Tuesday, May 24, 2011

Charging Lithium-ion Batteries Especially 18650

There is only one method to charge lithium-based batteries. The self-styled “miracle chargers”, which promise to reinstate and prolong batteries, do not exist for lithium chemistries. Neither does fantastic-fast charging apply.
Makers of lithium-ion cells have very stringent guiding principles in charge processes and the pack should be charged as per the producers “typical” charge method.
Lithium-ion is a very clean structure and does not require priming as nickel-based batteries do. The 1st charge is no dissimilar to the 5th or the 50th charge. Labels teaching to charge the battery for 8 hours or more for the initial time may be a leftover from the nickel battery days.
Most batteries are charged to 4.20 volts by a tolerance of +/?0.05V/cell. Charging merely to 4.10V abridged the capacity by 10% but gives a longer service life. Newer cell are able to deliver a superior cycle count with a charge to 4.20 volts a cell.
Even though the voltage peak is attained faster with elevated current, the topping charge will take much time. The charge time of the majority chargers is nearly 3 hours. Little batteries utilized for cell phones can be charged at 1C; the larger 18650 cell/battery used for laptops should be charged at 0.8C or a smaller amount than that. The charge competence is 99.9% and the battery remains chilly throughout the charging. Full charge is achieved after the voltage threshold has been attained and the current has fallen to 3% of the rated current or has leveled off.

Some chargers, such as 18650 chargers, claim to fast-charge a lithium-ion battery in an hour or less. Such a charger removes stage 2 and goes straight to “ready” once the voltage threshold attained the end of stage 1. The charge intensity at this point is nearly 70%. The topping charge normally takes two times as long as the first charge.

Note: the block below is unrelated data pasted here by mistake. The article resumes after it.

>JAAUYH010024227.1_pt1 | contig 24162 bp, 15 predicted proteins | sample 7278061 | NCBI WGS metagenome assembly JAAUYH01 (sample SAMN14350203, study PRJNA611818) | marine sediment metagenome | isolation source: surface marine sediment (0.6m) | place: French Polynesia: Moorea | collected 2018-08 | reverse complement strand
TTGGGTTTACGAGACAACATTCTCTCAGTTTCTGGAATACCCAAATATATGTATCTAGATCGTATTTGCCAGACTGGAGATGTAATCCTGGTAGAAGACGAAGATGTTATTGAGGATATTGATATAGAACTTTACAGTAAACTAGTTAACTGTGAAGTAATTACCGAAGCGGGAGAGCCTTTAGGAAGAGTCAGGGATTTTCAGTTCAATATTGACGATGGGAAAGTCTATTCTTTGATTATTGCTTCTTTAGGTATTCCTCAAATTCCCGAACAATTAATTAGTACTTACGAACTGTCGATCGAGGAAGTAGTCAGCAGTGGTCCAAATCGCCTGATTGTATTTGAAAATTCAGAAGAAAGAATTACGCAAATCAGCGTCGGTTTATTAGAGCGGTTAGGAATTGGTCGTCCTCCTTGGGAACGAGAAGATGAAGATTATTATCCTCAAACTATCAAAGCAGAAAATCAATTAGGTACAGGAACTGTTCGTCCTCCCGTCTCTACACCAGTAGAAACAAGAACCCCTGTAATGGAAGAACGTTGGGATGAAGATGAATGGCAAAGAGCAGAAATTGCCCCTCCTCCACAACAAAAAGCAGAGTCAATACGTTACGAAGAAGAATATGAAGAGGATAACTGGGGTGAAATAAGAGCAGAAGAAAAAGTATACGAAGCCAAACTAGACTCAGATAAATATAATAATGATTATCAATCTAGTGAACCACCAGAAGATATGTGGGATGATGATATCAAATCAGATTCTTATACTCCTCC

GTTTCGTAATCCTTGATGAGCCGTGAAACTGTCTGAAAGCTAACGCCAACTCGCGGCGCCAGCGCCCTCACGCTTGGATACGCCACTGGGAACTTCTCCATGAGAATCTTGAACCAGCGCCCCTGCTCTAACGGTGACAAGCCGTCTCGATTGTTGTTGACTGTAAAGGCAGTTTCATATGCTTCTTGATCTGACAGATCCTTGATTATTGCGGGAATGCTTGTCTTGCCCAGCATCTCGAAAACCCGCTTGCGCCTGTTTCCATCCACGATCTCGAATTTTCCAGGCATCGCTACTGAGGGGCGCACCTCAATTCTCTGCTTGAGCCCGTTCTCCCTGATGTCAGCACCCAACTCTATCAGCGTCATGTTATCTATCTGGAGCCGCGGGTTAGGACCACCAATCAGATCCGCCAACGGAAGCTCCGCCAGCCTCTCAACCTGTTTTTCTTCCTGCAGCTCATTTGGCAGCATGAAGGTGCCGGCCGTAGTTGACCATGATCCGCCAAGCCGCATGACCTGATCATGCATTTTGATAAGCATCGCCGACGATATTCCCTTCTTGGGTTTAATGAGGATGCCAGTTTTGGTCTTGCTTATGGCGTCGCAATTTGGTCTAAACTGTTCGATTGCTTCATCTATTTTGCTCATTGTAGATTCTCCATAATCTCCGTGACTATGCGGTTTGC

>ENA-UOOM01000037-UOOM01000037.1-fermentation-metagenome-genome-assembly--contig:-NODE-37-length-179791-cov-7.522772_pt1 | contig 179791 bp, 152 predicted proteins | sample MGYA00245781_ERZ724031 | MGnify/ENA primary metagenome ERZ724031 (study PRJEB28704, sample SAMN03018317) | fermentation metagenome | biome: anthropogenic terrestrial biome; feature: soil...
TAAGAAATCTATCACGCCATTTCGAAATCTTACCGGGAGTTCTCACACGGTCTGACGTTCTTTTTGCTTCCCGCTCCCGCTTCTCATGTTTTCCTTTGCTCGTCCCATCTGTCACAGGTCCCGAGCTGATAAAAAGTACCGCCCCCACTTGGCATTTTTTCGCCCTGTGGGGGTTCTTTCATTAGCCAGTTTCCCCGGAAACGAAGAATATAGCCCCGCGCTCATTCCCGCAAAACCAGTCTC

No trickle charge is used for the reason that lithium-ion is not capable to absorb overcharge. A nonstop trickle charge over 4.05V per cell would cause plating of metallic lithium that could direct to instabilities and negotiate protection. As an alternative, a brief topping charge is given to compensate for the little self-discharge the battery and its shielding circuit consume. Depending on the battery, a topping charge possibly repeated once each 20 days. Normally, the charge knocks down when the open terminal voltage falls to 4.05V per cell and turns off at a high 4.20V per cell.

What happens if a battery is unintentionally overcharged? Lithium-ion is designed to work safely inside their standard operating voltage but become unsteady if charged to greater voltages. When charging over 4.30V, the cell makes plating of metallic lithium on the anode; the cathode material turns into an oxidizing agent, loses steadiness and discharges oxygen. Overcharging makes the cell heat up. If left unattended, the cell could explode with blaze.

Customers Reviews:

Many customers’ reviews represent that Tenergy Multifunctional Charger for Li-ion Cylindrical Rechargeable Batteries (14500, 18500, 18650, RCR123A) is a smarter choice and really works good. It’s very useful because one can charge the 18650 batteries and the c123 ones as well. Other features include that it also informs through a light when they complete charging, one can also use a 12-volt adapter as if one wished to charge batteries in the car. It is user-friendly and done charging instantly in minutes. The charger accepts batteries of diverse lengths and the base contacts move up and down to accept batteries which are longer in size. The base contact is connected to a spring to give a safe grip on the battery. The charger at a time is capable of charging 2 x 18650 batteries. It can charge 1 battery at a time if that’s all one require.

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